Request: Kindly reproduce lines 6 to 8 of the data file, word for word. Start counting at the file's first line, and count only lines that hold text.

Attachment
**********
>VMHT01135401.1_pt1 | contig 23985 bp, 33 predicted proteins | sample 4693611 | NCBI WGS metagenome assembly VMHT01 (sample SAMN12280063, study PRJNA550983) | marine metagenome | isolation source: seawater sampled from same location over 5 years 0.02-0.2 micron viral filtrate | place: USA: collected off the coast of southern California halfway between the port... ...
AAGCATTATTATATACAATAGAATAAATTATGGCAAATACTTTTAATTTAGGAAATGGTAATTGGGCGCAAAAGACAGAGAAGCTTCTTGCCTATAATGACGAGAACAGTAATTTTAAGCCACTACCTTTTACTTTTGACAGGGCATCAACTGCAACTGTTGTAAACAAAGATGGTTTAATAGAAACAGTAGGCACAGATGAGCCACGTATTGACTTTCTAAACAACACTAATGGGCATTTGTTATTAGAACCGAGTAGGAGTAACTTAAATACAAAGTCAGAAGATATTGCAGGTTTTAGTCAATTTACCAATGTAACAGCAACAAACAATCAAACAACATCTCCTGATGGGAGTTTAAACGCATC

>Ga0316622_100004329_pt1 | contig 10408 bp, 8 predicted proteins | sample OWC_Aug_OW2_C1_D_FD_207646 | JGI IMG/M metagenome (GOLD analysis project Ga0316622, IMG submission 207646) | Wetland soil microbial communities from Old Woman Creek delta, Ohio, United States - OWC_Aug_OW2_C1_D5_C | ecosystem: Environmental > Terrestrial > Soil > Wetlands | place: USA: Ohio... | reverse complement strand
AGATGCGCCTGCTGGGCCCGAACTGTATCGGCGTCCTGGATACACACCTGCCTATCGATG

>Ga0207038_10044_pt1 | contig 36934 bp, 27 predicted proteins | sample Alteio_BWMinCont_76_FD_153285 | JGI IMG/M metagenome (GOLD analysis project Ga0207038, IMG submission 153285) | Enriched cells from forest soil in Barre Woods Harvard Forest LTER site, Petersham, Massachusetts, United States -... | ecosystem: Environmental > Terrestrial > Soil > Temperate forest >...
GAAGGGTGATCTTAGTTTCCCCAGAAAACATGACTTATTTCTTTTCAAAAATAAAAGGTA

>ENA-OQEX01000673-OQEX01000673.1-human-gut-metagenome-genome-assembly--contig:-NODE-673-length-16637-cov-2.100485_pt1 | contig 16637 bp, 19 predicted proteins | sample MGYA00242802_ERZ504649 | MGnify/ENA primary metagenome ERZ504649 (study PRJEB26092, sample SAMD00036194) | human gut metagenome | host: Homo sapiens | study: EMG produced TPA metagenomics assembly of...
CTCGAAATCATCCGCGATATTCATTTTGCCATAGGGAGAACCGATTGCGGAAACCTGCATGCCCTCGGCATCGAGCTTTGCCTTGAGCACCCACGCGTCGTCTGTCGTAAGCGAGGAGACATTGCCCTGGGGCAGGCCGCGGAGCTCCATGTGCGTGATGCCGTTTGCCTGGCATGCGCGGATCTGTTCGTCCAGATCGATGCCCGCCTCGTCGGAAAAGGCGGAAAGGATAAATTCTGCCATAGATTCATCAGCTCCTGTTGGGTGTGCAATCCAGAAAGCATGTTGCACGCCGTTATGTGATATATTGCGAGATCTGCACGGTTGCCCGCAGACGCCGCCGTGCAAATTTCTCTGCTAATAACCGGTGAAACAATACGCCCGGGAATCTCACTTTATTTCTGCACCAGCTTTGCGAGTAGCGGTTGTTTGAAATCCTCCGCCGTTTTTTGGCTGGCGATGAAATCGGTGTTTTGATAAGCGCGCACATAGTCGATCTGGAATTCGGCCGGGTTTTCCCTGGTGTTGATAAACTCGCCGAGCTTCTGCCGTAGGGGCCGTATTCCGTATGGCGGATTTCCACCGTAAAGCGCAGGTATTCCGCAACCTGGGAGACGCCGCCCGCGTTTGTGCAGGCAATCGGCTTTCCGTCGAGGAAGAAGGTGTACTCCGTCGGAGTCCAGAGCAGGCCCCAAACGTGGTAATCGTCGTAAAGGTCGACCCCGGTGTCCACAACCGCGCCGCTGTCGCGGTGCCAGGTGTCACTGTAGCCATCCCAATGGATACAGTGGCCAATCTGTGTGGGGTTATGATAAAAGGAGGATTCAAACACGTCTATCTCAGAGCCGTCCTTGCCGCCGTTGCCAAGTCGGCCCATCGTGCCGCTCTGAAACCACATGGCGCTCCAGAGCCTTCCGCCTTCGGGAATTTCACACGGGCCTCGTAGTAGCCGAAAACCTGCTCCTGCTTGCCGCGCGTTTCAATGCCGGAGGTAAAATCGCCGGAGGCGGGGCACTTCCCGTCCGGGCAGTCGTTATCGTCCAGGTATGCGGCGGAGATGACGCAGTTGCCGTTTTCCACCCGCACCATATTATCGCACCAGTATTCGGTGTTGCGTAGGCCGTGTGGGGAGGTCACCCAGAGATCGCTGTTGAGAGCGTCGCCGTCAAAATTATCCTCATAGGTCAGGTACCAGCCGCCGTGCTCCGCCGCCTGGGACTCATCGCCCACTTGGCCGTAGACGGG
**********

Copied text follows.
GAAGGGTGATCTTAGTTTCCCCAGAAAACATGACTTATTTCTTTTCAAAAATAAAAGGTA

>ENA-OQEX01000673-OQEX01000673.1-human-gut-metagenome-genome-assembly--contig:-NODE-673-length-16637-cov-2.100485_pt1 | contig 16637 bp, 19 predicted proteins | sample MGYA00242802_ERZ504649 | MGnify/ENA primary metagenome ERZ504649 (study PRJEB26092, sample SAMD00036194) | human gut metagenome | host: Homo sapiens | study: EMG produced TPA metagenomics assembly of...
CTCGAAATCATCCGCGATATTCATTTTGCCATAGGGAGAACCGATTGCGGAAACCTGCATGCCCTCGGCATCGAGCTTTGCCTTGAGCACCCACGCGTCGTCTGTCGTAAGCGAGGAGACATTGCCCTGGGGCAGGCCGCGGAGCTCCATGTGCGTGATGCCGTTTGCCTGGCATGCGCGGATCTGTTCGTCCAGATCGATGCCCGCCTCGTCGGAAAAGGCGGAAAGGATAAATTCTGCCATAGATTCATCAGCTCCTGTTGGGTGTGCAATCCAGAAAGCATGTTGCACGCCGTTATGTGATATATTGCGAGATCTGCACGGTTGCCCGCAGACGCCGCCGTGCAAATTTCTCTGCTAATAACCGGTGAAACAATACGCCCGGGAATCTCACTTTATTTCTGCACCAGCTTTGCGAGTAGCGGTTGTTTGAAATCCTCCGCCGTTTTTTGGCTGGCGATGAAATCGGTGTTTTGATAAGCGCGCACATAGTCGATCTGGAATTCGGCCGGGTTTTCCCTGGTGTTGATAAACTCGCCGAGCTTCTGCCGTAGGGGCCGTATTCCGTATGGCGGATTTCCACCGTAAAGCGCAGGTATTCCGCAACCTGGGAGACGCCGCCCGCGTTTGTGCAGGCAATCGGCTTTCCGTCGAGGAAGAAGGTGTACTCCGTCGGAGTCCAGAGCAGGCCCCAAACGTGGTAATCGTCGTAAAGGTCGACCCCGGTGTCCACAACCGCGCCGCTGTCGCGGTGCCAGGTGTCACTGTAGCCATCCCAATGGATACAGTGGCCAATCTGTGTGGGGTTATGATAAAAGGAGGATTCAAACACGTCTATCTCAGAGCCGTCCTTGCCGCCGTTGCCAAGTCGGCCCATCGTGCCGCTCTGAAACCACATGGCGCTCCAGAGCCTTCCGCCTTCGGGAATTTCACACGGGCCTCGTAGTAGCCGAAAACCTGCTCCTGCTTGCCGCGCGTTTCAATGCCGGAGGTAAAATCGCCGGAGGCGGGGCACTTCCCGTCCGGGCAGTCGTTATCGTCCAGGTATGCGGCGGAGATGACGCAGTTGCCGTTTTCCACCCGCACCATATTATCGCACCAGTATTCGGTGTTGCGTAGGCCGTGTGGGGAGGTCACCCAGAGATCGCTGTTGAGAGCGTCGCCGTCAAAATTATCCTCATAGGTCAGGTACCAGCCGCCGTGCTCCGCCGCCTGGGACTCATCGCCCACTTGGCCGTAGACGGG